Two Maine high school seniors made the most of their appearances in the Foot Locker Cross Country Championships on Saturday in San Diego.

In her third attempt, Abbey Leonardi of Kennebunk placed fourth at sunny Balboa Park in a 5-kilometer race featuring 40 of the finest high school runners in the country.

In his Foot Locker debut, Matt McClintock of Madison Area Memorial High School held on for the 15th and final all-American slot.

No runner from Maine had achieved an all-America designation since Ben True of North Yarmouth and Greely High placed fifth in 2003.

True, now a professional runner with his sights on the 2012 Olympic team, was on hand as well as an honorary captain of the Northeast contingent. Upon meeting McClintock Friday night, True responded to the runner’s request for “some Maine love on the back of my bib number” by writing “Rip it up, man. Wicked good!”

“We Maine people stuck together for this race,” said McClintock, whose parents remained home in Athens but who nonetheless received a hug from Leonardi’s mom Lynda before the race and vocal support from Jack Leonardi throughout it.

McClintock spoke by cellphone from a balcony of San Diego’s swanky Hotel del Coronado — “The whole complex is bigger than my hometown,” he marveled.

The girls race began Saturday morning with Erin Finn of Michigan racing to a big lead. Abbey Leonardi remained among the leaders of a chase pack through two miles before attempting to attack.

Wisconsin senior Molly Seidel finally caught Finn after 14 minutes, only to see Finn re-take the lead before Seidel surged to a two-second victory in 17 minutes, 21.4 seconds.

Syracuse (N.Y.) sophomore Laura Leff was third in 17:33.9 followed by Leonardi in 17:35.3 and West Regional champion Karlie Garcia of California in 17:35.6.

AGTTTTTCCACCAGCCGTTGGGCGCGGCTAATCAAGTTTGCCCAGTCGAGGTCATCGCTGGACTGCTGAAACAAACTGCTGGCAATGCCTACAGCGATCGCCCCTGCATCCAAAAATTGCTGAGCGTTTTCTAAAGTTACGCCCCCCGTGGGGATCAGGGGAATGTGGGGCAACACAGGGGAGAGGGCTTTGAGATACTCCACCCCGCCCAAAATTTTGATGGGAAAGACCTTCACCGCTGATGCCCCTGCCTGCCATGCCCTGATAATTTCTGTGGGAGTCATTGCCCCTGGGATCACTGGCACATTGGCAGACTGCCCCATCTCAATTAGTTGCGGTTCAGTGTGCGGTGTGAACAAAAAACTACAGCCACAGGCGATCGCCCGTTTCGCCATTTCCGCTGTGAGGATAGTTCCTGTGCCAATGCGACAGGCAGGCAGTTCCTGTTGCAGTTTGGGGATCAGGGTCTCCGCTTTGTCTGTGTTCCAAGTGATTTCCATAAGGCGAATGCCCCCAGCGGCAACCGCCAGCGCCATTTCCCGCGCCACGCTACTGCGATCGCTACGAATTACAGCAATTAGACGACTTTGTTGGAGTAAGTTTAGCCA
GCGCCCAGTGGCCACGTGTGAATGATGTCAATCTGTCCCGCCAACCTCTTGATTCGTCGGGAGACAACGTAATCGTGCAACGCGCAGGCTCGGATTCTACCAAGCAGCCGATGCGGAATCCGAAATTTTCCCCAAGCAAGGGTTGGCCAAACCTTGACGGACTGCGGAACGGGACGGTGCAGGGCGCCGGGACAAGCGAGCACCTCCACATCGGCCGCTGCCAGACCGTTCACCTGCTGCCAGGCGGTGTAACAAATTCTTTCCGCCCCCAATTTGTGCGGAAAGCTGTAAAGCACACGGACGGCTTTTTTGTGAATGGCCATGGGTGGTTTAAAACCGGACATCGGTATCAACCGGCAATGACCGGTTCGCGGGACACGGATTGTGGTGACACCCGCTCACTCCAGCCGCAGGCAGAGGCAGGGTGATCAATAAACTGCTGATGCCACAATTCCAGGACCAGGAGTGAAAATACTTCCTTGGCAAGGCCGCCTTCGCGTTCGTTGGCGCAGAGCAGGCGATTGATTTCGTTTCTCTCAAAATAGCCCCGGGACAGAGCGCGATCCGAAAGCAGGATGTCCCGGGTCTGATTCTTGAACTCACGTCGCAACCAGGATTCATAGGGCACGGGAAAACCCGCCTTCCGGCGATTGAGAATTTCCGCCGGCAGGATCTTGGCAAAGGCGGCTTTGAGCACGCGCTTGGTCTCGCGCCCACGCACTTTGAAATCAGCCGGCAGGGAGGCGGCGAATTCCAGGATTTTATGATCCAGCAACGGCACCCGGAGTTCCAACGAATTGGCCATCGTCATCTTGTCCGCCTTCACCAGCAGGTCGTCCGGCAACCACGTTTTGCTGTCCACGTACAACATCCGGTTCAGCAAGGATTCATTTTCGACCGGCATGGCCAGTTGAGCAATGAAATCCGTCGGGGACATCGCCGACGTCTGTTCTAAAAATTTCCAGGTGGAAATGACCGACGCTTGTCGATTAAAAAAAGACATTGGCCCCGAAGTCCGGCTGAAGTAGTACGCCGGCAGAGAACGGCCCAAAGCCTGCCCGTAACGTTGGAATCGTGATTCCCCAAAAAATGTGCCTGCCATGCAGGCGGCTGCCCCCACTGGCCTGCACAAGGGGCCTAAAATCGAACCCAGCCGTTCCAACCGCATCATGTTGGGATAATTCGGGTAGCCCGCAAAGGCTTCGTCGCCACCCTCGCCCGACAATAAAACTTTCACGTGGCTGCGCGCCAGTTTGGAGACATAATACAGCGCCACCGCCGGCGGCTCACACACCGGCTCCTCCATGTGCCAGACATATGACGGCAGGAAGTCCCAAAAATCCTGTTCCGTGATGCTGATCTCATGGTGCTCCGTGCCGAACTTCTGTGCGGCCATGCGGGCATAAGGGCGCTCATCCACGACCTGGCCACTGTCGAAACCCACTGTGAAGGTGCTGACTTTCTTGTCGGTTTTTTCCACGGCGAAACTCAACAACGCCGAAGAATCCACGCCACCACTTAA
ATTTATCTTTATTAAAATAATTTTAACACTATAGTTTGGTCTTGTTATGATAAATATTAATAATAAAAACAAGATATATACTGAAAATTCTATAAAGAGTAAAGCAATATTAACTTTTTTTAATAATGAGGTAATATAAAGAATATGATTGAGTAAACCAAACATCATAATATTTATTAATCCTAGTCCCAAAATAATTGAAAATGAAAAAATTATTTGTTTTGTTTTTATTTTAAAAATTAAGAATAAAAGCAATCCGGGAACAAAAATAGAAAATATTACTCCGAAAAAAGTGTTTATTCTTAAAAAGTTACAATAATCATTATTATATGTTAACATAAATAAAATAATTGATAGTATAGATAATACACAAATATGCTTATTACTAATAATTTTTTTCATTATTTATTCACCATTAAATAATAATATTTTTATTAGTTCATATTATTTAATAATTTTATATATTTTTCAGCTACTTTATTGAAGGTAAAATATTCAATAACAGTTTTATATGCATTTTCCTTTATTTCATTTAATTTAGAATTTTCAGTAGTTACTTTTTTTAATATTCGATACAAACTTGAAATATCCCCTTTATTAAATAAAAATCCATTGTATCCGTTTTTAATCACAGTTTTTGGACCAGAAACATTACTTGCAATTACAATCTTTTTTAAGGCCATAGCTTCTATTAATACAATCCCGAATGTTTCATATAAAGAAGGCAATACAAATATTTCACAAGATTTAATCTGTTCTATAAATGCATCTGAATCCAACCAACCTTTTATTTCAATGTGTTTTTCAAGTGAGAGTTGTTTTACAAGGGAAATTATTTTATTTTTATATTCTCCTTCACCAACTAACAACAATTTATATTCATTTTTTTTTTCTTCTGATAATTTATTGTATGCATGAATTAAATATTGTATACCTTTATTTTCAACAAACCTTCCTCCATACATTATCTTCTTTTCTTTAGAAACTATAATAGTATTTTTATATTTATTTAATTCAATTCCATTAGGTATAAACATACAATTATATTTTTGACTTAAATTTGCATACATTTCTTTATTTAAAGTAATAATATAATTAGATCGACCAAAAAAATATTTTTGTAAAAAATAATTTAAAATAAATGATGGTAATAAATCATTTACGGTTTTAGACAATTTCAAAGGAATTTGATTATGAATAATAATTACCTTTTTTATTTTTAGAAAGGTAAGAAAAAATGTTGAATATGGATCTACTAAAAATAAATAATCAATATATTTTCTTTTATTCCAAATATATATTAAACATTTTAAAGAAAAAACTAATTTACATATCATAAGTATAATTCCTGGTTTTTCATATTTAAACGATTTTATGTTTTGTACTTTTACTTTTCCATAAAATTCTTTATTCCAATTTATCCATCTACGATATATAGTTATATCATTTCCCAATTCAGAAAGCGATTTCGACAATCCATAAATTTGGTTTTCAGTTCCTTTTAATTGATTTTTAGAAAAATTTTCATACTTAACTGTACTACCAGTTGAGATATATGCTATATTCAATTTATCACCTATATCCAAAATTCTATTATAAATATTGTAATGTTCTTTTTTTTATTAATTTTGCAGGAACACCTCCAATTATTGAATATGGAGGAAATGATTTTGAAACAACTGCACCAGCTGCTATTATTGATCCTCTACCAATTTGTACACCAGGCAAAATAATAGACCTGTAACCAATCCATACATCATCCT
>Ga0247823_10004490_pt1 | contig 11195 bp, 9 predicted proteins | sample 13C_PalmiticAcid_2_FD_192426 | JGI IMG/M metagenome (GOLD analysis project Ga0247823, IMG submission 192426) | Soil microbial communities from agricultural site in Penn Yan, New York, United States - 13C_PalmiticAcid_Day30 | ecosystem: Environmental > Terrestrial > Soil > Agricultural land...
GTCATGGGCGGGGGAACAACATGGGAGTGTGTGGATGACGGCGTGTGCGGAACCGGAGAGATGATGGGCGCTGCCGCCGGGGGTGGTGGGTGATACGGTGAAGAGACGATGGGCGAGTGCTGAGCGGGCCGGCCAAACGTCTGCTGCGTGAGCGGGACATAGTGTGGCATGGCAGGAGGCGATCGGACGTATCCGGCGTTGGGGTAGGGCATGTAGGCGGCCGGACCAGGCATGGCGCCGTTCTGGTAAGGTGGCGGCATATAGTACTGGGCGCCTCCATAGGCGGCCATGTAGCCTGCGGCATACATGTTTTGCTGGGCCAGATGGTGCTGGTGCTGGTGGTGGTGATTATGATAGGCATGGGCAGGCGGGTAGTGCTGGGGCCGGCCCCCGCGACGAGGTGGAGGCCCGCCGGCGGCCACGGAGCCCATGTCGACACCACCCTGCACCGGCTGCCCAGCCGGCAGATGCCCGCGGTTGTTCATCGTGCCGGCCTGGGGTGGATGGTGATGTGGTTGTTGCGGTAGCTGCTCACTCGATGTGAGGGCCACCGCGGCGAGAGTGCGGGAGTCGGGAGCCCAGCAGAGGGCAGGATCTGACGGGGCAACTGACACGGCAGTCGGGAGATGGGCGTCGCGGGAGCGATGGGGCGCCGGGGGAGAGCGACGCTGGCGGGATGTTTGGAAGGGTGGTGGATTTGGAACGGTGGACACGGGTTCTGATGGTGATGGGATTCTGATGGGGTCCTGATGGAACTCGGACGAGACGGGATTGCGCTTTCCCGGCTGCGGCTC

The best finish for a Maine schoolgirl had been fifth by Susannah Beck of Waynflete in 1985. Not since Louis Luchini of Ellsworth placed second in 1998 has a Maine runner finished among the top four at nationals.

“I’m excited because I feel like I did my best,” Leonardi said by phone from Balboa Park. “I think you’re never completely satisfied with the race because I feel like, ‘Aw, (Leff) was only a second or two ahead of me. I could have been third.’ But I did the best I could.”

Leonardi opted not to follow Seidel when the Wisconsin runner set out to overtake Finn, a junior.

“I really just tried to stick to my own race,” Leonardi said. “I didn’t want to go too early and ruin my race.”

McClintock’s scariest moment may have come during his cool-down run, when an on-site announcer read the list of all-America runners and concluded with “third team, all-American from Athens, Maine … Timothy Ball.”

Ball, from Piscataway, N.J., actually finished 16th, but the announcement sent McClintock sprinting back to his tent to double-check results.

Edward Cheserek of New Jersey — a high school junior in his second year in the United States after growing up in Kenya — won a duel with Nike Cross Nationals champion Futsum Zeinasellassie of Indianapolis by half a second in 14:51.5, nearly half a minute ahead of the rest of the field.

McClintock’s time was 15:31.3. After getting boxed in early in the race, McClintock said he remained between 20th and 25th until the midway point when the pack began to thin and he found room to move up.

He said the first mile passed in the low 4:50 range and the second in 9:58, at which time he was running alongside eventual third-place finisher (and one of his two roommates at del Coronado) Nathan Weitz of Spokane, Wash.

“I started my kick with about 1,000 meters to go and caught a couple kids,” McClintock said. “Then the last 150, I got caught by three kids but I had enough of a cushion and I was able to hold on to (15th).”

McClintock wasn’t sure whether he and Leonardi would receive a certificate, medallion or trophy at Saturday night’s awards banquet.

“I just like to be able to say I’m all-American,” he said. “That’s the most important thing to me is just the title. I mean, there’s only 15 kids a year who get it out of everybody in the United States.”

It means “you ran against the best competition in your region and you were lucky enough to qualify,” he said. “Then you ran against the best competition in the country and you were lucky enough to get all-American.”

Leonardi will continue her career at the University of Oregon. McClintock has yet to choose a college.

“It’s really fun to compete against all the top kids,” Leonardi said. “It gets you motivated to work hard.”

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